The lake whitefish is a prized catch when it comes to commercial fishing in Lake Michigan. Through the years, a variety of different net designs have been used to catch lake whitefish.  As in any commercial fishery, bycatch of other species is a concern.

In most areas of Lake Michigan, state-licensed commercial fishing operations are limited to the use of trap nets. Trap nets have the advantage of trapping fish in a large holding area called the pot. Pots are large enough that several thousand fish can swim freely in the net and survive for several days before the net is retrieved. This means that non-target fish like trout and salmon can generally be released alive and unharmed.

Another type of net is now being tested by a fishing operation on the Wisconsin side of Lake Michigan. A trawl net is very different than a trap net. Instead of being anchored to the bottom and waiting for fish to swim in, the trawl is actively dragged through the water. The net and its catch are brought on board with a heavy-duty winch after being dragged for 30 to 45 minutes behind the vessel. Many fish are alive and in good condition when brought on board, but not all. The end or bag of the trawl has large mesh (4.5 inches across), which allows smaller fish to escape before being raised to the surface.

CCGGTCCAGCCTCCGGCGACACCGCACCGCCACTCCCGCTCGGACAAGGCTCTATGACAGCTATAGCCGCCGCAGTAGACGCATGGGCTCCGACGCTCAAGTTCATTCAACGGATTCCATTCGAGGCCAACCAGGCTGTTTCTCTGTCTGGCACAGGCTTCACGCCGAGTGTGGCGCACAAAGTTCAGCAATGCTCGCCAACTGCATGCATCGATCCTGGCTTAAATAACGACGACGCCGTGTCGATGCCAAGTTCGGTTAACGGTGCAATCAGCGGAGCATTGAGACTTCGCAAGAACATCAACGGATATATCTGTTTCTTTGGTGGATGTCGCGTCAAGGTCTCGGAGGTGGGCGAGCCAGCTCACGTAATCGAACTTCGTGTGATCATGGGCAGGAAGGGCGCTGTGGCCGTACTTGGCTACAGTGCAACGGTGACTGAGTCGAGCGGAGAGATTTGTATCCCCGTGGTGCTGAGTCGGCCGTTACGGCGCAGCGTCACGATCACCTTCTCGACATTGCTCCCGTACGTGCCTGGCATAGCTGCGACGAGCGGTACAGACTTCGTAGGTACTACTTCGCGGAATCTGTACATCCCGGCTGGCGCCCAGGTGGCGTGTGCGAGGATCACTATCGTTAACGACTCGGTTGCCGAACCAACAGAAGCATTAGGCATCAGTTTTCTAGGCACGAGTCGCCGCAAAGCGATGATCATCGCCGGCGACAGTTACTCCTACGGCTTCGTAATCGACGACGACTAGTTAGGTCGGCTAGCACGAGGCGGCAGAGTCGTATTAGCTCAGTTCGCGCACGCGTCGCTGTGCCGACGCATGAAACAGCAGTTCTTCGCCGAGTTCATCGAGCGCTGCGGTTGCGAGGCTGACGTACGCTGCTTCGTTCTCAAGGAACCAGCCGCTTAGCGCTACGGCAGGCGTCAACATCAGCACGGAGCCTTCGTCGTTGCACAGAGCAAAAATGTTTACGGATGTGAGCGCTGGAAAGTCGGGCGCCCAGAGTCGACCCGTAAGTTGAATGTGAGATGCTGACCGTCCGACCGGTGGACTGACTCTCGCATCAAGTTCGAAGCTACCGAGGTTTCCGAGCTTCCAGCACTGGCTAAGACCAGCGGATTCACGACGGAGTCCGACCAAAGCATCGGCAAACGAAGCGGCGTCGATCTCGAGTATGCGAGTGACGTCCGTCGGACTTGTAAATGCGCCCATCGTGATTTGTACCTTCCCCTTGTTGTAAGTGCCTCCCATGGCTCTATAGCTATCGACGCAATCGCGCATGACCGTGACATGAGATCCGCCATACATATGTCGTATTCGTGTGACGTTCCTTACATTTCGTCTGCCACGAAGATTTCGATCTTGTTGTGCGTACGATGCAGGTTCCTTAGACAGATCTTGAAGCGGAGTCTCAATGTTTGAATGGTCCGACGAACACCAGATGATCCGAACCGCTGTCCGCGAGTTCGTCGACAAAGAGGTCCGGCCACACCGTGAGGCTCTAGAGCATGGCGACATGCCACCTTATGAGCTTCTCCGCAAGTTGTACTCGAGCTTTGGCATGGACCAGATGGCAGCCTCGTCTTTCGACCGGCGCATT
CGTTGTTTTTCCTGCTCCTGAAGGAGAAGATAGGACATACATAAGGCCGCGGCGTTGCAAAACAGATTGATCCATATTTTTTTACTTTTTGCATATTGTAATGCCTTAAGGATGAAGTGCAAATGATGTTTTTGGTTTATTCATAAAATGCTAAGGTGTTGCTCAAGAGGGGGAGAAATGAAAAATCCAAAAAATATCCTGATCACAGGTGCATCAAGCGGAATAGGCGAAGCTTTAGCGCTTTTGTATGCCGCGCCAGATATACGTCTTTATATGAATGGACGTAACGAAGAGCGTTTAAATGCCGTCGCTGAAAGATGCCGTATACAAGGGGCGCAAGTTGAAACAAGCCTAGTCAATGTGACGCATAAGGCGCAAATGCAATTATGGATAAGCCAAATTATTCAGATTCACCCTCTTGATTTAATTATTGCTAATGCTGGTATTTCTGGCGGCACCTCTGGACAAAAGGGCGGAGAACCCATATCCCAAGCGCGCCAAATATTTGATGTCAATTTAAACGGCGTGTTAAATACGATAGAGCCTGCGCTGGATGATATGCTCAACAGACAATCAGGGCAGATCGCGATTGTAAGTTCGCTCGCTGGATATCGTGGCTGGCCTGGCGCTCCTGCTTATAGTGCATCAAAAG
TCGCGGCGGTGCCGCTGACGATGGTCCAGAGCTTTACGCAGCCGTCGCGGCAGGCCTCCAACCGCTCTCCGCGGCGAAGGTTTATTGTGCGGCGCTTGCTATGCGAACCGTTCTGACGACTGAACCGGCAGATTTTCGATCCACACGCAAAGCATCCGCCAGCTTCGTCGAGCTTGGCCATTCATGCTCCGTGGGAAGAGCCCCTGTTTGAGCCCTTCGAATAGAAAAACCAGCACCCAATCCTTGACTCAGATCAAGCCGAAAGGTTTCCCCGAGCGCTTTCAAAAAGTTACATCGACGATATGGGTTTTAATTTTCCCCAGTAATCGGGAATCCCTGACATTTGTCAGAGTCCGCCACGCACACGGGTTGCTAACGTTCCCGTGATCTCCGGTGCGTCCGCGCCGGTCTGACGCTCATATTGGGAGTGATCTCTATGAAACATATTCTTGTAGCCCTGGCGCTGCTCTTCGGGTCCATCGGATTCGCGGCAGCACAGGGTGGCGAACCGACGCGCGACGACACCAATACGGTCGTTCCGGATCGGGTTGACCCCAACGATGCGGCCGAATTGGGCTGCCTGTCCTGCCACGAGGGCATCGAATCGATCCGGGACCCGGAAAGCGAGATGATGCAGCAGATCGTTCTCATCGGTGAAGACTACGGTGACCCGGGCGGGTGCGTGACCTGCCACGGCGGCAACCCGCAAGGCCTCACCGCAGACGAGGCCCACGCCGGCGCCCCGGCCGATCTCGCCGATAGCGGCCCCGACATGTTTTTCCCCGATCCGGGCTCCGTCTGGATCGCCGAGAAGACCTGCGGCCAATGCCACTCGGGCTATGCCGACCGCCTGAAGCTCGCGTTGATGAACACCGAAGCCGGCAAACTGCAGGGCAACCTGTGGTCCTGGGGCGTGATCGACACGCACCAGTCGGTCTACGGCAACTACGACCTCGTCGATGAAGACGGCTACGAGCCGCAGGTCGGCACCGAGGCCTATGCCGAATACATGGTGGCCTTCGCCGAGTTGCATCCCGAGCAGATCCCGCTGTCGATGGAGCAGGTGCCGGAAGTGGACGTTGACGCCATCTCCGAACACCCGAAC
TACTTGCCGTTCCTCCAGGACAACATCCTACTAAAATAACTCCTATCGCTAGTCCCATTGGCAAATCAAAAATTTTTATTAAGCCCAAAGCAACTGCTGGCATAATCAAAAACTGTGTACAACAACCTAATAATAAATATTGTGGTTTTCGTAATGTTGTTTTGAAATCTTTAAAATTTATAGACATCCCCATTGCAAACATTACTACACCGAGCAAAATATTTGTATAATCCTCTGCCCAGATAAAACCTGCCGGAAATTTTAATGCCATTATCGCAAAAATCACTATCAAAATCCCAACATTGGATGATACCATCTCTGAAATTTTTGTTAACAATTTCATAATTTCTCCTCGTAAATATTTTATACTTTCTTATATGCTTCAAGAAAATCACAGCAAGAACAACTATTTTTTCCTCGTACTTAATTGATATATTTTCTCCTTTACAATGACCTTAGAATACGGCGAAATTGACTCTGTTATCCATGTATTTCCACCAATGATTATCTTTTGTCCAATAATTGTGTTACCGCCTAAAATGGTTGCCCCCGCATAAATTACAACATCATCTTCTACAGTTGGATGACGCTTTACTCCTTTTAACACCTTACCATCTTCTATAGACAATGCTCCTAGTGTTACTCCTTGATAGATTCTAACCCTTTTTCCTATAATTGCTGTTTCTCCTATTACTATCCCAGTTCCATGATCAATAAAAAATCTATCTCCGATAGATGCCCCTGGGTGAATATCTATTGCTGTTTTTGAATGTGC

The Susie Q. Fish Company, which operates out of Two Rivers, WI, has a history of trawling, first for alewives, then smelt, and now to target lake whitefish. This is an experimental fishery started in 2015, which is permitted to operate by the state of Wisconsin with the purpose of studying the rate of bycatch in different depths and seasons. Cooperation between the commercial fisher, Sea Grant, and the DNR make this research possible.

That is where Sea Grant comes in. Dr. Titus Seilheimer, fisheries specialist with Wisconsin Sea Grant, has been spending a lot of time out on the water counting and measuring catches on the Susie Q. Fish Company’s trawler, the Peter Paul. In all, he collected data from 491 net drags during a 65-day study period last year.

Good news for anglers